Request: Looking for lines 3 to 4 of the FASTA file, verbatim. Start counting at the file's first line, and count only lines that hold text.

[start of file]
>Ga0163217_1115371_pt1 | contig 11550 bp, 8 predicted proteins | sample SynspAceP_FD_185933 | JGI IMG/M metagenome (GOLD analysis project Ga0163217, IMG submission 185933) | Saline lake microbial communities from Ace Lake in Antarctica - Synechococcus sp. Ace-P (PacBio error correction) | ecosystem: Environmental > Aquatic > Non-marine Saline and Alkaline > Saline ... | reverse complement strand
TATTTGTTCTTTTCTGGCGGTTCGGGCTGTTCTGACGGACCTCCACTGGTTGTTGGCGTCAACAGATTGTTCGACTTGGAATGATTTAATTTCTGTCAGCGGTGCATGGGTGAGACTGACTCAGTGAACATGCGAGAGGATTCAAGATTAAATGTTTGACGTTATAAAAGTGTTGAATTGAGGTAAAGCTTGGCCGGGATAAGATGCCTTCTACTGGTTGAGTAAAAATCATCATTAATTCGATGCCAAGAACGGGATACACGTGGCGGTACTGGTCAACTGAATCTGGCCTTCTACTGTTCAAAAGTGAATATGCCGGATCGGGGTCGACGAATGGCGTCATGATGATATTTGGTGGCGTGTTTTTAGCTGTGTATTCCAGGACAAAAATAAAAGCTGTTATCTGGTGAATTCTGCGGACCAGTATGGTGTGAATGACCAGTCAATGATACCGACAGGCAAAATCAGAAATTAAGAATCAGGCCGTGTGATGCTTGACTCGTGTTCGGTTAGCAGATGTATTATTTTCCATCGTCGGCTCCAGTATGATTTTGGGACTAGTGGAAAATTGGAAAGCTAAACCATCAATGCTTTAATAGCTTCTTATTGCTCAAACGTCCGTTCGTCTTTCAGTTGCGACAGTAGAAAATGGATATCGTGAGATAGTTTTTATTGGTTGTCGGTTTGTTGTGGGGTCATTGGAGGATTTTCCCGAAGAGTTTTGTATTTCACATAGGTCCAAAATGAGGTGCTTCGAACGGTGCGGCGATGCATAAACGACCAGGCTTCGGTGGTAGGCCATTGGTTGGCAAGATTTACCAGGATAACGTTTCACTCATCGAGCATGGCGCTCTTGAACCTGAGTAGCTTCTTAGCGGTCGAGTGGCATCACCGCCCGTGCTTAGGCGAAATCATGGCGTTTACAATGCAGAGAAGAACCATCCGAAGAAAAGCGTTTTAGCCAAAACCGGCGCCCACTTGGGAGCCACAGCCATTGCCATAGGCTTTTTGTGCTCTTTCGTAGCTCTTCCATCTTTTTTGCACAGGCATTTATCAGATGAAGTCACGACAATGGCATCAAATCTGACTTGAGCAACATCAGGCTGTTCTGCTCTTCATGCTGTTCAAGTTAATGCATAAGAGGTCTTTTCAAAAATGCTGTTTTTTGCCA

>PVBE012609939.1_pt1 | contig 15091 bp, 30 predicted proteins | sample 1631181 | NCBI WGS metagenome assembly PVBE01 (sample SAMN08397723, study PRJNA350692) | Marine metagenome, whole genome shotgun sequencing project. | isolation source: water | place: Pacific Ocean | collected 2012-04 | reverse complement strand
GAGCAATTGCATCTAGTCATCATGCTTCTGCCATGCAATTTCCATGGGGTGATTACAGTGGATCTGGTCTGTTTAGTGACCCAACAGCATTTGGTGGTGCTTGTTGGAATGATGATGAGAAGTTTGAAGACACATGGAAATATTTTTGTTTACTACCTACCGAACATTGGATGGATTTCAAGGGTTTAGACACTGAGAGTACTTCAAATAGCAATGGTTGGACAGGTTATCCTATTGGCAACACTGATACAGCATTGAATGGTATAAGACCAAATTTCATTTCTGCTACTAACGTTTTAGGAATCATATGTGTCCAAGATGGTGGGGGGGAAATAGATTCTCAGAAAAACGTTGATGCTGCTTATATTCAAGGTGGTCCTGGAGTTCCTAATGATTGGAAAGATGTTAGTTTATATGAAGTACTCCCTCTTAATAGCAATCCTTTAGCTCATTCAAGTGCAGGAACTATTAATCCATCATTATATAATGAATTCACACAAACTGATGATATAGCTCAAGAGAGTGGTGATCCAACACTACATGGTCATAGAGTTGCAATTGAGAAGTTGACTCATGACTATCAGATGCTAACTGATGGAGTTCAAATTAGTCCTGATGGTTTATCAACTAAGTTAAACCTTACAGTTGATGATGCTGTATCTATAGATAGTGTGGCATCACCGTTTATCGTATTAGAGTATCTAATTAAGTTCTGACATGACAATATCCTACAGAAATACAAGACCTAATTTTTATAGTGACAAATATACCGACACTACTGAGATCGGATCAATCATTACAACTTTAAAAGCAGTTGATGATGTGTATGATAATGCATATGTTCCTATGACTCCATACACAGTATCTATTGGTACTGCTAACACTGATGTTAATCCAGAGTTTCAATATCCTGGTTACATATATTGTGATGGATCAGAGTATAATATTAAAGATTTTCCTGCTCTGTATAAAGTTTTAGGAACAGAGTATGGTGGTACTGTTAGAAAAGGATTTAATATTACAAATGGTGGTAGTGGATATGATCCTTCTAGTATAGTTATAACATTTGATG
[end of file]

>PVBE012609939.1_pt1 | contig 15091 bp, 30 predicted proteins | sample 1631181 | NCBI WGS metagenome assembly PVBE01 (sample SAMN08397723, study PRJNA350692) | Marine metagenome, whole genome shotgun sequencing project. | isolation source: water | place: Pacific Ocean | collected 2012-04 | reverse complement strand
GAGCAATTGCATCTAGTCATCATGCTTCTGCCATGCAATTTCCATGGGGTGATTACAGTGGATCTGGTCTGTTTAGTGACCCAACAGCATTTGGTGGTGCTTGTTGGAATGATGATGAGAAGTTTGAAGACACATGGAAATATTTTTGTTTACTACCTACCGAACATTGGATGGATTTCAAGGGTTTAGACACTGAGAGTACTTCAAATAGCAATGGTTGGACAGGTTATCCTATTGGCAACACTGATACAGCATTGAATGGTATAAGACCAAATTTCATTTCTGCTACTAACGTTTTAGGAATCATATGTGTCCAAGATGGTGGGGGGGAAATAGATTCTCAGAAAAACGTTGATGCTGCTTATATTCAAGGTGGTCCTGGAGTTCCTAATGATTGGAAAGATGTTAGTTTATATGAAGTACTCCCTCTTAATAGCAATCCTTTAGCTCATTCAAGTGCAGGAACTATTAATCCATCATTATATAATGAATTCACACAAACTGATGATATAGCTCAAGAGAGTGGTGATCCAACACTACATGGTCATAGAGTTGCAATTGAGAAGTTGACTCATGACTATCAGATGCTAACTGATGGAGTTCAAATTAGTCCTGATGGTTTATCAACTAAGTTAAACCTTACAGTTGATGATGCTGTATCTATAGATAGTGTGGCATCACCGTTTATCGTATTAGAGTATCTAATTAAGTTCTGACATGACAATATCCTACAGAAATACAAGACCTAATTTTTATAGTGACAAATATACCGACACTACTGAGATCGGATCAATCATTACAACTTTAAAAGCAGTTGATGATGTGTATGATAATGCATATGTTCCTATGACTCCATACACAGTATCTATTGGTACTGCTAACACTGATGTTAATCCAGAGTTTCAATATCCTGGTTACATATATTGTGATGGATCAGAGTATAATATTAAAGATTTTCCTGCTCTGTATAAAGTTTTAGGAACAGAGTATGGTGGTACTGTTAGAAAAGGATTTAATATTACAAATGGTGGTAGTGGATATGATCCTTCTAGTATAGTTATAACATTTGATG